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Saturday, December 17, 2011

RadioActive Decay

Radioactive decay is the process by which an atomic nucleus of an unstable atom loses energy by emitting ionizing particles (ionizing radiation). The emission is spontaneous, in that the atom decays without any physical interaction with another particle from outside the atom. Usually, radioactive decay happens due to a process confined to the nucleus of the unstable atom, but, on occasion (as with the different processes of electron capture and internal conversion), an inner electron of the radioactive atom is also necessary to the process.
Radioactive decay is a stochastic (i.e., random) process at the level of single atoms, in that, according to quantum theory, it is impossible to predict when a given atom will decay.[1] However, the chance that a given atom will decay is constant over time. For a large number of identical atoms (of the same nuclide), the decay rate for the collection is predictable to the extent allowed by the law of large numbers, and is easily calculated from the measured decay constant of the nuclide (or equivalently from the half-life).
The decay, or loss of energy, results when an atom with one type of nucleus, called the parent radionuclide, transforms to an atom with a nucleus in a different state, or a different nucleus, either of which is named the daughter nuclide. Often the parent and daughter are different chemical elements, and in such cases the decay process results in nuclear transmutation. In an example of this, a carbon-14 atom (the "parent") emits radiation (a beta particle, antineutrino, and a gamma ray) and transforms to a nitrogen-14 atom (the "daughter"). By contrast, there exist two types of radioactive decay processes (gamma decay and internal conversion decay) that do not result in transmutation, but only decrease the energy of an excited nucleus. This results in an atom of the same element as before but with a nucleus in a lower energy state. An example is the nuclear isomer technetium-99m decaying, by the emission of a gamma ray, to an atom of technetium-99.
Nuclides produced by radioactive decay are called radiogenic nuclides, whether they themselves are stable or not. There exist stable radiogenic nuclides that were formed from short-lived extinct radionuclides in the early solar system.[2][3] The extra presence of these stable radiogenic nuclides (such as Xe-129 from primordial I-129) against the background of primordial stable nuclides can be inferred by various means. Presently-radioactive nuclides are from three sources: many naturally-occurring radionuclides are short-lived radiogenic nuclides that are the daughters of ongoing radioactive primordial nuclides (types of radioactive atoms that have been present since the beginning of the Earth and solar system). Other naturally-occurring radioactive nuclides are cosmogenic nuclides, formed by cosmic ray bombardment of material in the Earth's atmosphere or crust. Finally, some primordial nuclides are radioactive, but are so long-lived that they remain present from the primordial solar nebula. For a summary table showing the number of stable nuclides and of radioactive nuclides in each category, see radionuclide.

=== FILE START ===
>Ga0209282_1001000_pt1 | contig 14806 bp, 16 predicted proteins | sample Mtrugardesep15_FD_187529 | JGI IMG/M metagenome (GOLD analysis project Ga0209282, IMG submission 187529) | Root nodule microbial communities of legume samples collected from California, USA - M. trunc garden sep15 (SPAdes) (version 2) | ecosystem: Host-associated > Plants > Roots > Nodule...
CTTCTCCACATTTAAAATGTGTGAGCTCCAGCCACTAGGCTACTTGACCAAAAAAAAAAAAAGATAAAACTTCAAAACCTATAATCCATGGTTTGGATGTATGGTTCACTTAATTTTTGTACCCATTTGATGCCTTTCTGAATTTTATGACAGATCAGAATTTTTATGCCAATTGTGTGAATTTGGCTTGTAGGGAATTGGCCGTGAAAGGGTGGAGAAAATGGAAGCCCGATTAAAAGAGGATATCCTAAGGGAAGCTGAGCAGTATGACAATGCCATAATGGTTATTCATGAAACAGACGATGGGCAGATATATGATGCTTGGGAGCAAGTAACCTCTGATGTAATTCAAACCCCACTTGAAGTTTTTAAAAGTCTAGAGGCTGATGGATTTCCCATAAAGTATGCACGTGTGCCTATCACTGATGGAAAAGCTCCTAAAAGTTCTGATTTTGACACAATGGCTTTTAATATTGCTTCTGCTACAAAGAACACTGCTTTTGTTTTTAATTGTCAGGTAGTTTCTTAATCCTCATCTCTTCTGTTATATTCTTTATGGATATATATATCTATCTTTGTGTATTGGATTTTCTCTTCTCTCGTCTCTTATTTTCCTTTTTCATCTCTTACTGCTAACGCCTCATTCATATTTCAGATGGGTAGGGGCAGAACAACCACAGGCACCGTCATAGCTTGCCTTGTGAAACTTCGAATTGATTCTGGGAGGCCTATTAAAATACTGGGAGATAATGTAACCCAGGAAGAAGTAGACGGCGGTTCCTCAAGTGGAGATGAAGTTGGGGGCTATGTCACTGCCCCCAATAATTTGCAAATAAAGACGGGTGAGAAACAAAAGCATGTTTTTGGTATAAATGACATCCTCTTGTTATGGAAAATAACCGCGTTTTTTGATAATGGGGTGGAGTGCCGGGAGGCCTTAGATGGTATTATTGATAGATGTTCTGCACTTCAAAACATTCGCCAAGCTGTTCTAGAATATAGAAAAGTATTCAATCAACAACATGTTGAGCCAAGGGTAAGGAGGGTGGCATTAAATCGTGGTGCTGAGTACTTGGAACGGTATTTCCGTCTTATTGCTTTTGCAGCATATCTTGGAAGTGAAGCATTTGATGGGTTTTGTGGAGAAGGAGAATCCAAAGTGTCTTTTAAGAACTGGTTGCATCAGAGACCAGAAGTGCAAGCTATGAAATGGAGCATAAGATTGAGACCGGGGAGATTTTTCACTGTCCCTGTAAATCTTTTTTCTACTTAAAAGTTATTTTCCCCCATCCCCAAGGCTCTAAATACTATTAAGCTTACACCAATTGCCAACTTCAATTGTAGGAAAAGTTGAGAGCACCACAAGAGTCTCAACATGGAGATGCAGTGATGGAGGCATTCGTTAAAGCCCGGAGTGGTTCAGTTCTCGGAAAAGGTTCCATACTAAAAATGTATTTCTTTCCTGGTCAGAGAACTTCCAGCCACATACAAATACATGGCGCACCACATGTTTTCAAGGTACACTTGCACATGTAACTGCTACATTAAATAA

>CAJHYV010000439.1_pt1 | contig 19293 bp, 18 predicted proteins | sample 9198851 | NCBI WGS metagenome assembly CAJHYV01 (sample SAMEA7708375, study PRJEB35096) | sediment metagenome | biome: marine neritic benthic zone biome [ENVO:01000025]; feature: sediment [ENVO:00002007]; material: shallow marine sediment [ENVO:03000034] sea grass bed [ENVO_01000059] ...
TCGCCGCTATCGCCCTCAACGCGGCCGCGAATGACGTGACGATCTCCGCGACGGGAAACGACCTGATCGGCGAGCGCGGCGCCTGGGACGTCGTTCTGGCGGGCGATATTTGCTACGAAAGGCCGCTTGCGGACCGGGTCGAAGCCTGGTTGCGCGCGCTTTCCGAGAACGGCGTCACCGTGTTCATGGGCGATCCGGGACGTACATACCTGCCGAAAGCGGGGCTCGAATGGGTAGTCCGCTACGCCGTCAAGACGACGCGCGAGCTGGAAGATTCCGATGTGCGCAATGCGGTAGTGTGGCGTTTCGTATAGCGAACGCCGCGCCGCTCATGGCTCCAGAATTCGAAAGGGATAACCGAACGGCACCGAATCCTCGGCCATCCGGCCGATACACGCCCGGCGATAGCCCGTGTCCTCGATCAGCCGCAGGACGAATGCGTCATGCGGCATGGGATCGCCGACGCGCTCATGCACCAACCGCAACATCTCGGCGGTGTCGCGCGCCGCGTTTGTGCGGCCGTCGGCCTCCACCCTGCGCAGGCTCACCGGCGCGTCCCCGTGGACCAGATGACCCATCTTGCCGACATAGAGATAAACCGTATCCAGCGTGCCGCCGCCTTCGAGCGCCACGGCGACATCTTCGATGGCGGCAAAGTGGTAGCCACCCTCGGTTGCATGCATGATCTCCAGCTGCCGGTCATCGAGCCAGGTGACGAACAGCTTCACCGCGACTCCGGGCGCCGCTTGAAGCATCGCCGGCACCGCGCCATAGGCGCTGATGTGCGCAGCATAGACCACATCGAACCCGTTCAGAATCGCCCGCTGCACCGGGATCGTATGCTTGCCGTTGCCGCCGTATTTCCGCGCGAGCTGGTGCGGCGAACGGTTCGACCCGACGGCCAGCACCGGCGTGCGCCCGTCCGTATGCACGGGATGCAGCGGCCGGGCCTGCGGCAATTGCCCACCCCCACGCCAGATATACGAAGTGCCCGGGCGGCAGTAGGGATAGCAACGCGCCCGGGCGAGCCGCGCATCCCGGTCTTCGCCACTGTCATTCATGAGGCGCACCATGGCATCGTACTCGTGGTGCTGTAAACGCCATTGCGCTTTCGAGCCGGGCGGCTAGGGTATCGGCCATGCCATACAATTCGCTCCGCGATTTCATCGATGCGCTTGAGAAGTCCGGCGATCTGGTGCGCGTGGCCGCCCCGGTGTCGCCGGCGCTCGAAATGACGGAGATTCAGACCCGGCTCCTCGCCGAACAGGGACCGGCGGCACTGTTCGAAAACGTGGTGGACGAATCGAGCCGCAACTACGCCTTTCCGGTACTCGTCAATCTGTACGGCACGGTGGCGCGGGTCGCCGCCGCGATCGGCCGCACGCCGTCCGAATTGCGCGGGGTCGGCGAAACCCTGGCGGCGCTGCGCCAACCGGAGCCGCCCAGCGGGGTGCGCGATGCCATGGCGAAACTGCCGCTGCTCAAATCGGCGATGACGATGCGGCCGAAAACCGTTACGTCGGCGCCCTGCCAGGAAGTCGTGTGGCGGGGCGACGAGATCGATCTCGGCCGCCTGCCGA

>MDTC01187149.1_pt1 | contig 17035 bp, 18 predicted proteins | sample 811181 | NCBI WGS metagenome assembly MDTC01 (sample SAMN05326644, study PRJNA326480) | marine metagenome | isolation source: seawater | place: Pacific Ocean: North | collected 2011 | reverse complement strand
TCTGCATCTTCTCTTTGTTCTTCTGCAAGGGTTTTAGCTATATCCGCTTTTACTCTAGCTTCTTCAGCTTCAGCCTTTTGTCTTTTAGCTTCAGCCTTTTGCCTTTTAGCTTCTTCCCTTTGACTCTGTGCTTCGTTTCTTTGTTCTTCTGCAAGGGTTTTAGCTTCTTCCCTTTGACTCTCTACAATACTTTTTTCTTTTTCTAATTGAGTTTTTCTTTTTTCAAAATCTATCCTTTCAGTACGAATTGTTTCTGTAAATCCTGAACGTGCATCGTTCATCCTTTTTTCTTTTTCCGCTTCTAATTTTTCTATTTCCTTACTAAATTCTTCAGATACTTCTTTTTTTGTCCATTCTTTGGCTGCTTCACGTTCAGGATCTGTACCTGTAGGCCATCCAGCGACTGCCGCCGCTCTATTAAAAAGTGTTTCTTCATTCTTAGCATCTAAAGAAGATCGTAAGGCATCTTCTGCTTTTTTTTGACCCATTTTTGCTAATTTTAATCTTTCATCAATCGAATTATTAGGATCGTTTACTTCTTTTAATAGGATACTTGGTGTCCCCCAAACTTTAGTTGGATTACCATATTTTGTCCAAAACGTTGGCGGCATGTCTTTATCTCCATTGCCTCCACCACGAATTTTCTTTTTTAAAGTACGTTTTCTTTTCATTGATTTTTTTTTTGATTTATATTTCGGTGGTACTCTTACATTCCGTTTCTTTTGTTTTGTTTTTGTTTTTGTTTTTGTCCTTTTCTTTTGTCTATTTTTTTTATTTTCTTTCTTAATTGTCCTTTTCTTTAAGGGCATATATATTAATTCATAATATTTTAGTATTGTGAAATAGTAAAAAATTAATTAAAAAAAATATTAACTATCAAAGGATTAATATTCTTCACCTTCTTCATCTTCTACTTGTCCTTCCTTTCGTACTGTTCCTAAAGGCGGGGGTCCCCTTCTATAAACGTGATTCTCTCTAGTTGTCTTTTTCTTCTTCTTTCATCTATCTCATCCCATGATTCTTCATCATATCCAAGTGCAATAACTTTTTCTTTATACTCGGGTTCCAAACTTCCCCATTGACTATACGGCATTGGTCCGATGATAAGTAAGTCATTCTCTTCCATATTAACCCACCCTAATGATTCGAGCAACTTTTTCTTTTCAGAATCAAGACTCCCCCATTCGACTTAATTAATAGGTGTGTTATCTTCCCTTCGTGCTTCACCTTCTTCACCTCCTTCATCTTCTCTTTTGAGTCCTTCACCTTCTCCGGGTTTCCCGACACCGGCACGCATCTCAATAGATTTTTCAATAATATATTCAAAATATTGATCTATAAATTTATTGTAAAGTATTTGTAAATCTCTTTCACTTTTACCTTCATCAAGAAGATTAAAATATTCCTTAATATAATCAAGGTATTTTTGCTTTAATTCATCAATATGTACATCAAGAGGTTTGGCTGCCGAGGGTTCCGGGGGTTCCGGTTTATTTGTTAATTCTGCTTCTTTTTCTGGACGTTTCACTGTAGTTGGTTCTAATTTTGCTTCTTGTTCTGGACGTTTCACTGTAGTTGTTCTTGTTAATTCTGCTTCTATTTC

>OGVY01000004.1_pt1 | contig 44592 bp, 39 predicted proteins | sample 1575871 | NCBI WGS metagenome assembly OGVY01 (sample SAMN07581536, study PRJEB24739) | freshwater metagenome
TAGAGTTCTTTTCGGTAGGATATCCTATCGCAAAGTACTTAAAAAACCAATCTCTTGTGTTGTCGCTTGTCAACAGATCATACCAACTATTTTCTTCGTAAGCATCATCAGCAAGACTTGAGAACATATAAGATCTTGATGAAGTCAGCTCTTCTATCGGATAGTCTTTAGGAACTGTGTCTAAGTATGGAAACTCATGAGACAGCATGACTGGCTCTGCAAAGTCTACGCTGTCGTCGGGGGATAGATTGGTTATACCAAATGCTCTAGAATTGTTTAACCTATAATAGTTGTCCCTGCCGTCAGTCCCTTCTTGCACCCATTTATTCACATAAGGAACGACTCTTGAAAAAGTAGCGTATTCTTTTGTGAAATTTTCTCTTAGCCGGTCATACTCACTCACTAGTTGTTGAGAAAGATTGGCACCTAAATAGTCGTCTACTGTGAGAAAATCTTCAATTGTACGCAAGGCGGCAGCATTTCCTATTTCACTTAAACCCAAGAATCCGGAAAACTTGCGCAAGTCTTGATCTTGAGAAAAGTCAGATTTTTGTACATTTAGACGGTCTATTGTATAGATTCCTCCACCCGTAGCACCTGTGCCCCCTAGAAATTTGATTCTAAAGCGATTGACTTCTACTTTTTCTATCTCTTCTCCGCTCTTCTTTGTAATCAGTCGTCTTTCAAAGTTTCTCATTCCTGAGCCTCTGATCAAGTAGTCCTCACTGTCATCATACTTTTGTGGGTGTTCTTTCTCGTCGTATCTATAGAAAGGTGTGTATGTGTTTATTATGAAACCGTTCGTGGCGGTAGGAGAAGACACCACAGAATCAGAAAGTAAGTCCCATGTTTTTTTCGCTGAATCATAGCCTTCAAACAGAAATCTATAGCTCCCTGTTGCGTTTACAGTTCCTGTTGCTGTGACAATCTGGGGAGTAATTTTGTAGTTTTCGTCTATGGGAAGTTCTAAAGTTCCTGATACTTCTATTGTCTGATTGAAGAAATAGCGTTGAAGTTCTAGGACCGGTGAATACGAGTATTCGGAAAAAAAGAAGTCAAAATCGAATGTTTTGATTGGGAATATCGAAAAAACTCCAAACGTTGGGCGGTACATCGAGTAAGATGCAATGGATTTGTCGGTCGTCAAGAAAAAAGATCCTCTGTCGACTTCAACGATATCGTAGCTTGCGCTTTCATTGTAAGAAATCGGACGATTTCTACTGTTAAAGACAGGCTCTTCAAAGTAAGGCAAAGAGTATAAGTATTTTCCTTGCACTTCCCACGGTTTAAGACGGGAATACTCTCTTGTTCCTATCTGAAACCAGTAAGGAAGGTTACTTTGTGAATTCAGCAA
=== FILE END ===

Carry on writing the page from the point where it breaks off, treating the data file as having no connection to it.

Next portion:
Radioactivity was discovered in 1896 by the French scientist Henri Becquerel, while working on phosphorescent materials. During experiments to see if phosphorescent materials would expose photographic materials through black paper in the manner of the recently-discovered X-rays, which produced fluorescense, Becquerel used a phosphorescent uranium salt and eventually found that it blackened the plate through paper wrapping, in a desk drawer over a weekend, even without application of light, or production of its phosphorescence. These penetrating radiations, accidently discovered emanating from uranium minerals, were first called Becquerel rays.
The SI unit of radioactive activity is the becquerel (Bq), in honor of the scientist. One Bq is defined as one transformation (or decay) per second. Since sensible sizes of radioactive material contains many atoms, a Bq is a tiny measure of activity; amounts giving activities on the order of GBq (gigabecquerel, 1 x 109 decays per second) or TBq (terabecquerel, 1 x 1012 decays per second) are commonly used.



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